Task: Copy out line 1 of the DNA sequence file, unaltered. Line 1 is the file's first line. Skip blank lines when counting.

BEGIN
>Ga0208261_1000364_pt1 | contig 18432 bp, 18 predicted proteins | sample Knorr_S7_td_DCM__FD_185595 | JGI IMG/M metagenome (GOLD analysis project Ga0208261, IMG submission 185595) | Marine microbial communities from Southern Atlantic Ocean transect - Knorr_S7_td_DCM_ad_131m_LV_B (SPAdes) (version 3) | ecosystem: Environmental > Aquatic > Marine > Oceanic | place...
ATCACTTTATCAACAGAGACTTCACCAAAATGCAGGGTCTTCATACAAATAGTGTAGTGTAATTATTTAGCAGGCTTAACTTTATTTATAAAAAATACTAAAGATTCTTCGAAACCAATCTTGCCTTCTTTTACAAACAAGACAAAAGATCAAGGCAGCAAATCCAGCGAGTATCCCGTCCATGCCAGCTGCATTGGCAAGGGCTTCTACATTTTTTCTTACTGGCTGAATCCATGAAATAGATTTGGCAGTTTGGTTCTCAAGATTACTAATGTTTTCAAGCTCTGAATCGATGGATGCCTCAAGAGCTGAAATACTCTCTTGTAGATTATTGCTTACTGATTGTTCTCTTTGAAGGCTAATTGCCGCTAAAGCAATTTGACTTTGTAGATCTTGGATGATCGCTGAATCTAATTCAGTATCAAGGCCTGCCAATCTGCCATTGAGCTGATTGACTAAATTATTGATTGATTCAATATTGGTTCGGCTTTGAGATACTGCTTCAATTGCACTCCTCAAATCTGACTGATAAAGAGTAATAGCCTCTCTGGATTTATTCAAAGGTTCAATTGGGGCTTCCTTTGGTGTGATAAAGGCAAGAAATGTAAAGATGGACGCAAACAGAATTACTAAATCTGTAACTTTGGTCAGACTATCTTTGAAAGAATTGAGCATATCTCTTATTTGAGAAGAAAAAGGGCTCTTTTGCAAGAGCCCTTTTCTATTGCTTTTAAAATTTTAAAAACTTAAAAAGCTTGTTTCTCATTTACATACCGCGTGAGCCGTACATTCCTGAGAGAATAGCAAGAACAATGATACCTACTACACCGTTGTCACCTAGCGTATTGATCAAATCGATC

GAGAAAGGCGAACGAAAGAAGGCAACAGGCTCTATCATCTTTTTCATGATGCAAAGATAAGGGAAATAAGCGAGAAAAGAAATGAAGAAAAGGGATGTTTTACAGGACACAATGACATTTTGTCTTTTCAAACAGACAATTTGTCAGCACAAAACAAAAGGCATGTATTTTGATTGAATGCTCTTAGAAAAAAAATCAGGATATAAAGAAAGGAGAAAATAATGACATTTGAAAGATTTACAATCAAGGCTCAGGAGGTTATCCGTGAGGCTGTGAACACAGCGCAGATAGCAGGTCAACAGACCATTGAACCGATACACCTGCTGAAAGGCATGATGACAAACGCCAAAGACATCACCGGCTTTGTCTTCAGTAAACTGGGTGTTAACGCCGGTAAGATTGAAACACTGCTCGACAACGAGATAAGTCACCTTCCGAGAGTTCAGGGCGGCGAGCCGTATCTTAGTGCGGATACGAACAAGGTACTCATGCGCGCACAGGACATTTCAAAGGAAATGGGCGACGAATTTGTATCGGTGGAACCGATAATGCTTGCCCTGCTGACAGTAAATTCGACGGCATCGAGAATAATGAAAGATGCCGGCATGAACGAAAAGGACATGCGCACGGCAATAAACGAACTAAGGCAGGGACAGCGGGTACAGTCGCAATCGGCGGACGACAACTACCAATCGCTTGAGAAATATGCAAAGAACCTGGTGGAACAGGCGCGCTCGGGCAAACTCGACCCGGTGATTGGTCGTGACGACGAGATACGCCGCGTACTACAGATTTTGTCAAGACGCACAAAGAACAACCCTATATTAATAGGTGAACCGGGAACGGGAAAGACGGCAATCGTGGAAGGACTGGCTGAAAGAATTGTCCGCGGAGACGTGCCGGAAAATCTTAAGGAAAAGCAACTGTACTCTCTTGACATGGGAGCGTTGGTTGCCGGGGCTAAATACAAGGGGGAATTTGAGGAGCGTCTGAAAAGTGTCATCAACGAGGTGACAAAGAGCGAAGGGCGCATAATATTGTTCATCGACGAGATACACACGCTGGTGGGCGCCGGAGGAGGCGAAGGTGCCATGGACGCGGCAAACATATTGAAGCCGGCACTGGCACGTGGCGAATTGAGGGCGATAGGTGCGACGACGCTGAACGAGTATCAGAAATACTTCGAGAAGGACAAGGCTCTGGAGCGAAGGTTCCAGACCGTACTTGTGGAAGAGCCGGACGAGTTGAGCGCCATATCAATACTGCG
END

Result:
>Ga0208261_1000364_pt1 | contig 18432 bp, 18 predicted proteins | sample Knorr_S7_td_DCM__FD_185595 | JGI IMG/M metagenome (GOLD analysis project Ga0208261, IMG submission 185595) | Marine microbial communities from Southern Atlantic Ocean transect - Knorr_S7_td_DCM_ad_131m_LV_B (SPAdes) (version 3) | ecosystem: Environmental > Aquatic > Marine > Oceanic | place...